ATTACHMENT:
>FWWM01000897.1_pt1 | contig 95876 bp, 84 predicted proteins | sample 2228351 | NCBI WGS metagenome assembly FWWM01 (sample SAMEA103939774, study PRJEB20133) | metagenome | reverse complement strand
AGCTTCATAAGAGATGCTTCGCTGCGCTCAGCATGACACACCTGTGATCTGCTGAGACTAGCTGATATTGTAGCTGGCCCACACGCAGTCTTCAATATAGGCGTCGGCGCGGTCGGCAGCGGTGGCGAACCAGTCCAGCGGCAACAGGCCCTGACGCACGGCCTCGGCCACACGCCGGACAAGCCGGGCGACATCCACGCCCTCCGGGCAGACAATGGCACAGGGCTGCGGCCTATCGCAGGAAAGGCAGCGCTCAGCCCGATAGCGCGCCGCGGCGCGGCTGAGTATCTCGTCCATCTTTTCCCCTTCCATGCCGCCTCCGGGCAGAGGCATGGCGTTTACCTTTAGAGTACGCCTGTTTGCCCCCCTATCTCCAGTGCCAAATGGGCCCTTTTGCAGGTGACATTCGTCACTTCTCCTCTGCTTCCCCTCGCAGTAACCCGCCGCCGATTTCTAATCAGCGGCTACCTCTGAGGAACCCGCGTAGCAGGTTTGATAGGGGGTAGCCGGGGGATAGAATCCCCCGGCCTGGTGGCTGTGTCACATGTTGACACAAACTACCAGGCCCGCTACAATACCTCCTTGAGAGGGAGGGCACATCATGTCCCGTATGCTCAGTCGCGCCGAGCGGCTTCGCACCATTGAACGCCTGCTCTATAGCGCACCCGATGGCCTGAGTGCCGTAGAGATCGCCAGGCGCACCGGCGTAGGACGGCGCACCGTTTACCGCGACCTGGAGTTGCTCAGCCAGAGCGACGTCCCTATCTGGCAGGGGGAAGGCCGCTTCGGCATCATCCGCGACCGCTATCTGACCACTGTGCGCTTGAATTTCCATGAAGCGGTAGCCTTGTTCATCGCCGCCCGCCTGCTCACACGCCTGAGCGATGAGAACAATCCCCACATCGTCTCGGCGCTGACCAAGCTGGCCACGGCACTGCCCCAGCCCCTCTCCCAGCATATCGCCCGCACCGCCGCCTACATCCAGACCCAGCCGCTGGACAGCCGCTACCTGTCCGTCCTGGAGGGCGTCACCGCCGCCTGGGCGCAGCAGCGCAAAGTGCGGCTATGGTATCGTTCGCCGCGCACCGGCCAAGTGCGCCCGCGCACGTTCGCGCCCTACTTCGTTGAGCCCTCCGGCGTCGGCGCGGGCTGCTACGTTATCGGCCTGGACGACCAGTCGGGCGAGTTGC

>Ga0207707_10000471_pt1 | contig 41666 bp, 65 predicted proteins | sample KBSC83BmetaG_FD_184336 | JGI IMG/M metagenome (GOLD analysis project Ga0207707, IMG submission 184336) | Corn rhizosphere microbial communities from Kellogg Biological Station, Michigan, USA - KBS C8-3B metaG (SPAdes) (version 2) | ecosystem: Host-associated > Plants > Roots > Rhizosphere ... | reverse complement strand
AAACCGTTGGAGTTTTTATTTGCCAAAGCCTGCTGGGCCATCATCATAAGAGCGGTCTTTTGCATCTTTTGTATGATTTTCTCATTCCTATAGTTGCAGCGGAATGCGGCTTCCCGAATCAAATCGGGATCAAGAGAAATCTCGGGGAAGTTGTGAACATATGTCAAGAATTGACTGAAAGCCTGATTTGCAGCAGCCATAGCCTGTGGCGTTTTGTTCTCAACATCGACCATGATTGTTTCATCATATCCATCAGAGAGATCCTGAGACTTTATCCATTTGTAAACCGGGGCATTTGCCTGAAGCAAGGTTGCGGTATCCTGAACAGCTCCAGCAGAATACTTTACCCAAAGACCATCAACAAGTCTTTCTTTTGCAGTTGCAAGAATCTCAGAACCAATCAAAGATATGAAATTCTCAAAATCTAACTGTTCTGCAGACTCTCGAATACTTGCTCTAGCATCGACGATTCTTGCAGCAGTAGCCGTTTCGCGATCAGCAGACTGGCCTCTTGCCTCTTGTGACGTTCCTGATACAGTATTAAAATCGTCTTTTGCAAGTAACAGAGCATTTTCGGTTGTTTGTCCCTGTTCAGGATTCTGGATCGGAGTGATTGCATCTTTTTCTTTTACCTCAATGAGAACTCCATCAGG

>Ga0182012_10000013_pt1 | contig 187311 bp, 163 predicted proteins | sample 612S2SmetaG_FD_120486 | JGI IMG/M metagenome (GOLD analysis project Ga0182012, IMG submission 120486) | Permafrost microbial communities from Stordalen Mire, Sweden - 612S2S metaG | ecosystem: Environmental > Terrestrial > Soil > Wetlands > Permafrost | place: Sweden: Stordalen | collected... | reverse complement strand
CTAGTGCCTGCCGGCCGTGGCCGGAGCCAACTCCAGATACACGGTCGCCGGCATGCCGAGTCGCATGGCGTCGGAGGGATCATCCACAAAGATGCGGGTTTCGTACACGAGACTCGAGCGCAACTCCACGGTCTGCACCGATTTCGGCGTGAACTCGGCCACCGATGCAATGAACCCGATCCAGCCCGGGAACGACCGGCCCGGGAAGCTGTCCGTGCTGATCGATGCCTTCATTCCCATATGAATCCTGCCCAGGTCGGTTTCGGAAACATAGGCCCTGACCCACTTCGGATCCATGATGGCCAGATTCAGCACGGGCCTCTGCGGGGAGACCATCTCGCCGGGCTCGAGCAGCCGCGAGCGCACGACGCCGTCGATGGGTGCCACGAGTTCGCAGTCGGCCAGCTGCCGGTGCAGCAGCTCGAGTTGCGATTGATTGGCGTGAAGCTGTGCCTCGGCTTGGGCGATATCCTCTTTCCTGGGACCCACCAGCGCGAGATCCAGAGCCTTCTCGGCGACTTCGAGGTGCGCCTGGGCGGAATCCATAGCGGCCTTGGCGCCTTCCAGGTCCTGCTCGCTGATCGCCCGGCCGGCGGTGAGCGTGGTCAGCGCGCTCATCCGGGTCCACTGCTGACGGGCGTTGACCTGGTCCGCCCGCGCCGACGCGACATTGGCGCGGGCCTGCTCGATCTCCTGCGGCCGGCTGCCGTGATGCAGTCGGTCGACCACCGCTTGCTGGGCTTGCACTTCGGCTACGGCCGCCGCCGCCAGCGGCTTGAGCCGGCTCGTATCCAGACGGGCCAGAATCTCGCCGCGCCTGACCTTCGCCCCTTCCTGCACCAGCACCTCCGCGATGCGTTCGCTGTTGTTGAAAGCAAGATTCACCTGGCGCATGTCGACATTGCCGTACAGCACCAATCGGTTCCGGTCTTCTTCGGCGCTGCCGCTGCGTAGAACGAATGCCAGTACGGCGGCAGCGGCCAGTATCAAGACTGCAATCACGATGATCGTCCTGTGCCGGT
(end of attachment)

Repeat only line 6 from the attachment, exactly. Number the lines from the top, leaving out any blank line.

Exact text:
CTAGTGCCTGCCGGCCGTGGCCGGAGCCAACTCCAGATACACGGTCGCCGGCATGCCGAGTCGCATGGCGTCGGAGGGATCATCCACAAAGATGCGGGTTTCGTACACGAGACTCGAGCGCAACTCCACGGTCTGCACCGATTTCGGCGTGAACTCGGCCACCGATGCAATGAACCCGATCCAGCCCGGGAACGACCGGCCCGGGAAGCTGTCCGTGCTGATCGATGCCTTCATTCCCATATGAATCCTGCCCAGGTCGGTTTCGGAAACATAGGCCCTGACCCACTTCGGATCCATGATGGCCAGATTCAGCACGGGCCTCTGCGGGGAGACCATCTCGCCGGGCTCGAGCAGCCGCGAGCGCACGACGCCGTCGATGGGTGCCACGAGTTCGCAGTCGGCCAGCTGCCGGTGCAGCAGCTCGAGTTGCGATTGATTGGCGTGAAGCTGTGCCTCGGCTTGGGCGATATCCTCTTTCCTGGGACCCACCAGCGCGAGATCCAGAGCCTTCTCGGCGACTTCGAGGTGCGCCTGGGCGGAATCCATAGCGGCCTTGGCGCCTTCCAGGTCCTGCTCGCTGATCGCCCGGCCGGCGGTGAGCGTGGTCAGCGCGCTCATCCGGGTCCACTGCTGACGGGCGTTGACCTGGTCCGCCCGCGCCGACGCGACATTGGCGCGGGCCTGCTCGATCTCCTGCGGCCGGCTGCCGTGATGCAGTCGGTCGACCACCGCTTGCTGGGCTTGCACTTCGGCTACGGCCGCCGCCGCCAGCGGCTTGAGCCGGCTCGTATCCAGACGGGCCAGAATCTCGCCGCGCCTGACCTTCGCCCCTTCCTGCACCAGCACCTCCGCGATGCGTTCGCTGTTGTTGAAAGCAAGATTCACCTGGCGCATGTCGACATTGCCGTACAGCACCAATCGGTTCCGGTCTTCTTCGGCGCTGCCGCTGCGTAGAACGAATGCCAGTACGGCGGCAGCGGCCAGTATCAAGACTGCAATCACGATGATCGTCCTGTGCCGGT